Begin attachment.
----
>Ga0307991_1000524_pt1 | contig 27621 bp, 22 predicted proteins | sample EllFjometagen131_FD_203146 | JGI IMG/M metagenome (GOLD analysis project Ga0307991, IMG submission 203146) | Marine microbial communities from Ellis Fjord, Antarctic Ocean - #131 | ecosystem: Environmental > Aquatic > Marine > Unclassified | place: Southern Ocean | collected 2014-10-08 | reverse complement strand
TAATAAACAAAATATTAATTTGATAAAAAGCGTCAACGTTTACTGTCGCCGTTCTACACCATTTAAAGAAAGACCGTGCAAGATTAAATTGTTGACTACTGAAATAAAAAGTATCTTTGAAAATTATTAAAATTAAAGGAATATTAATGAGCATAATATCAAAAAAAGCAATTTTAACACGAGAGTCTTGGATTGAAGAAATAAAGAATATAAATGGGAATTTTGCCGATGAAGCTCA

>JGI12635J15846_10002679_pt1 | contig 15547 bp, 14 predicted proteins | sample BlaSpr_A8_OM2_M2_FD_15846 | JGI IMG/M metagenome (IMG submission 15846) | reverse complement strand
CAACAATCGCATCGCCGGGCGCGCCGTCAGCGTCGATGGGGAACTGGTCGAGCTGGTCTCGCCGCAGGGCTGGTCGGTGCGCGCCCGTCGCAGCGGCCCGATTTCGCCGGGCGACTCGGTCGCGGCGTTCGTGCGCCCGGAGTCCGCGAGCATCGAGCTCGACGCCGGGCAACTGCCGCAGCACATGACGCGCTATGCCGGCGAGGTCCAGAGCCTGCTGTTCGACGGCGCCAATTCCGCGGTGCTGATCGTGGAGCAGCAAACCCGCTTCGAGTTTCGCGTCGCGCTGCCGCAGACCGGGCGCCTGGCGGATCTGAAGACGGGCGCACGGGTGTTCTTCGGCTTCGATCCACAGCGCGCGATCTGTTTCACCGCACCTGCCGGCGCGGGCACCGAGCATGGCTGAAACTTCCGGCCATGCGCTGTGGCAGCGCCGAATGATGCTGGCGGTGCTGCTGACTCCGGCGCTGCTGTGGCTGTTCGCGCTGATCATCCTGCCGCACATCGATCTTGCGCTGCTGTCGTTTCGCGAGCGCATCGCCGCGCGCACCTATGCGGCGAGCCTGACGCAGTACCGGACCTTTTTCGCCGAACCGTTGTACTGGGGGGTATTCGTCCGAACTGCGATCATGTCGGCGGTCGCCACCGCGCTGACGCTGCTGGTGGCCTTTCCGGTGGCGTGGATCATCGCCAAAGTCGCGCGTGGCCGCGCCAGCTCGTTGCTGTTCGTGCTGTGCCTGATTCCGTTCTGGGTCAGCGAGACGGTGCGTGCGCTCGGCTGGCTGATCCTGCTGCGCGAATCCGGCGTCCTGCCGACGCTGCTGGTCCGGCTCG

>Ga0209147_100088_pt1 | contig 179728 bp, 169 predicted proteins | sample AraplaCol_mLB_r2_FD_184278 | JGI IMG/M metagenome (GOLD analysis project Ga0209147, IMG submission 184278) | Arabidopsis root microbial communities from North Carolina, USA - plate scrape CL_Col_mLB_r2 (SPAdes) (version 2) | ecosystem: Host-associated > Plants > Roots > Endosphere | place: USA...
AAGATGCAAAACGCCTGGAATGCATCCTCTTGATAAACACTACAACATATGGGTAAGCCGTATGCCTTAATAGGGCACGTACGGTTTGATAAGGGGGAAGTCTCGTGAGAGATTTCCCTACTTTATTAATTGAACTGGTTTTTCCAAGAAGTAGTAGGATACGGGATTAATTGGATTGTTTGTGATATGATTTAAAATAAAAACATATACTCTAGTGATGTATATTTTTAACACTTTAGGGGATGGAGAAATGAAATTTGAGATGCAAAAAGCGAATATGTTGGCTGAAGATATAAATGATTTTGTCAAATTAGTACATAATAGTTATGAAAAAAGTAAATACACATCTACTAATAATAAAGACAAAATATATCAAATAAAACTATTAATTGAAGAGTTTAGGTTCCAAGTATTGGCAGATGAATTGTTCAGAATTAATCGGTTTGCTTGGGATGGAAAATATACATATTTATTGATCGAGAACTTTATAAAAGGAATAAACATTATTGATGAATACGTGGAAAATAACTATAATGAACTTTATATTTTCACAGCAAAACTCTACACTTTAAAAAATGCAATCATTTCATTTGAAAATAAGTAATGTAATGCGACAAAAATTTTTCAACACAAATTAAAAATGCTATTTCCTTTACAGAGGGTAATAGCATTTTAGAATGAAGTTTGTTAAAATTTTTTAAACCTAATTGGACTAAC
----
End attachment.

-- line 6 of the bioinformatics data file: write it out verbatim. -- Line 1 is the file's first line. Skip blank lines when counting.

AAGATGCAAAACGCCTGGAATGCATCCTCTTGATAAACACTACAACATATGGGTAAGCCGTATGCCTTAATAGGGCACGTACGGTTTGATAAGGGGGAAGTCTCGTGAGAGATTTCCCTACTTTATTAATTGAACTGGTTTTTCCAAGAAGTAGTAGGATACGGGATTAATTGGATTGTTTGTGATATGATTTAAAATAAAAACATATACTCTAGTGATGTATATTTTTAACACTTTAGGGGATGGAGAAATGAAATTTGAGATGCAAAAAGCGAATATGTTGGCTGAAGATATAAATGATTTTGTCAAATTAGTACATAATAGTTATGAAAAAAGTAAATACACATCTACTAATAATAAAGACAAAATATATCAAATAAAACTATTAATTGAAGAGTTTAGGTTCCAAGTATTGGCAGATGAATTGTTCAGAATTAATCGGTTTGCTTGGGATGGAAAATATACATATTTATTGATCGAGAACTTTATAAAAGGAATAAACATTATTGATGAATACGTGGAAAATAACTATAATGAACTTTATATTTTCACAGCAAAACTCTACACTTTAAAAAATGCAATCATTTCATTTGAAAATAAGTAATGTAATGCGACAAAAATTTTTCAACACAAATTAAAAATGCTATTTCCTTTACAGAGGGTAATAGCATTTTAGAATGAAGTTTGTTAAAATTTTTTAAACCTAATTGGACTAAC